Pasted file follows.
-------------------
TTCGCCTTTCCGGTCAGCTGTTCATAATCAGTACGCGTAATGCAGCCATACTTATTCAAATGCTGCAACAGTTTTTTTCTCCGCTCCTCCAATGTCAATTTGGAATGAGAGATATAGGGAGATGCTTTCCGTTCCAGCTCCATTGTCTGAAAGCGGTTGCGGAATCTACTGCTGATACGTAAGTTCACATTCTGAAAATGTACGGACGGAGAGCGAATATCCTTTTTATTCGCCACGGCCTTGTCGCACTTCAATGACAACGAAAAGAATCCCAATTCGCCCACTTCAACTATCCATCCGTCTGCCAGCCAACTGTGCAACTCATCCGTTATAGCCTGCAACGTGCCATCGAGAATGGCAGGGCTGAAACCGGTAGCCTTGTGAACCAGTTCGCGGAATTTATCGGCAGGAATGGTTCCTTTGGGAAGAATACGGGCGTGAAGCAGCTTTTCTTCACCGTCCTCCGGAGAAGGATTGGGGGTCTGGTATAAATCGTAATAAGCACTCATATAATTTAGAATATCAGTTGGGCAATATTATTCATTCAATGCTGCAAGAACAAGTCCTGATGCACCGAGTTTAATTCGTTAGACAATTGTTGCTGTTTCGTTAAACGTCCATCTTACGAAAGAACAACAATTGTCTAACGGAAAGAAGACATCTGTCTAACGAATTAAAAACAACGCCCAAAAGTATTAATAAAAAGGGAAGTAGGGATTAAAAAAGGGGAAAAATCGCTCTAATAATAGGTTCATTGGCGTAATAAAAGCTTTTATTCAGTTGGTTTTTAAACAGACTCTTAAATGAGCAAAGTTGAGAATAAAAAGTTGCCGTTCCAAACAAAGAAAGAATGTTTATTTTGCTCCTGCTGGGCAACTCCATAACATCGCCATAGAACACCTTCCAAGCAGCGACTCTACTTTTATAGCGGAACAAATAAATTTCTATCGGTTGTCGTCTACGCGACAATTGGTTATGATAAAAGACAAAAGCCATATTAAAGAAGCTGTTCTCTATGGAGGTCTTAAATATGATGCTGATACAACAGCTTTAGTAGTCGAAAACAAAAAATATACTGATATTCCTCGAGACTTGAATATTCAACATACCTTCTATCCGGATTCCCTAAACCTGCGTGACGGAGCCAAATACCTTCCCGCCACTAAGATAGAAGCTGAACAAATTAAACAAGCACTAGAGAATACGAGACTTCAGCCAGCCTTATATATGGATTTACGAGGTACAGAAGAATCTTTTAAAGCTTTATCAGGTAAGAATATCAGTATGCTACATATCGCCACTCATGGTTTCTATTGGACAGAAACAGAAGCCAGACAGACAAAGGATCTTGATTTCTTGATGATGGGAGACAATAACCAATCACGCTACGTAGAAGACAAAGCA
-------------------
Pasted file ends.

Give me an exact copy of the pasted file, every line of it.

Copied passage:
TTCGCCTTTCCGGTCAGCTGTTCATAATCAGTACGCGTAATGCAGCCATACTTATTCAAATGCTGCAACAGTTTTTTTCTCCGCTCCTCCAATGTCAATTTGGAATGAGAGATATAGGGAGATGCTTTCCGTTCCAGCTCCATTGTCTGAAAGCGGTTGCGGAATCTACTGCTGATACGTAAGTTCACATTCTGAAAATGTACGGACGGAGAGCGAATATCCTTTTTATTCGCCACGGCCTTGTCGCACTTCAATGACAACGAAAAGAATCCCAATTCGCCCACTTCAACTATCCATCCGTCTGCCAGCCAACTGTGCAACTCATCCGTTATAGCCTGCAACGTGCCATCGAGAATGGCAGGGCTGAAACCGGTAGCCTTGTGAACCAGTTCGCGGAATTTATCGGCAGGAATGGTTCCTTTGGGAAGAATACGGGCGTGAAGCAGCTTTTCTTCACCGTCCTCCGGAGAAGGATTGGGGGTCTGGTATAAATCGTAATAAGCACTCATATAATTTAGAATATCAGTTGGGCAATATTATTCATTCAATGCTGCAAGAACAAGTCCTGATGCACCGAGTTTAATTCGTTAGACAATTGTTGCTGTTTCGTTAAACGTCCATCTTACGAAAGAACAACAATTGTCTAACGGAAAGAAGACATCTGTCTAACGAATTAAAAACAACGCCCAAAAGTATTAATAAAAAGGGAAGTAGGGATTAAAAAAGGGGAAAAATCGCTCTAATAATAGGTTCATTGGCGTAATAAAAGCTTTTATTCAGTTGGTTTTTAAACAGACTCTTAAATGAGCAAAGTTGAGAATAAAAAGTTGCCGTTCCAAACAAAGAAAGAATGTTTATTTTGCTCCTGCTGGGCAACTCCATAACATCGCCATAGAACACCTTCCAAGCAGCGACTCTACTTTTATAGCGGAACAAATAAATTTCTATCGGTTGTCGTCTACGCGACAATTGGTTATGATAAAAGACAAAAGCCATATTAAAGAAGCTGTTCTCTATGGAGGTCTTAAATATGATGCTGATACAACAGCTTTAGTAGTCGAAAACAAAAAATATACTGATATTCCTCGAGACTTGAATATTCAACATACCTTCTATCCGGATTCCCTAAACCTGCGTGACGGAGCCAAATACCTTCCCGCCACTAAGATAGAAGCTGAACAAATTAAACAAGCACTAGAGAATACGAGACTTCAGCCAGCCTTATATATGGATTTACGAGGTACAGAAGAATCTTTTAAAGCTTTATCAGGTAAGAATATCAGTATGCTACATATCGCCACTCATGGTTTCTATTGGACAGAAACAGAAGCCAGACAGACAAAGGATCTTGATTTCTTGATGATGGGAGACAATAACCAATCACGCTACGTAGAAGACAAAGCA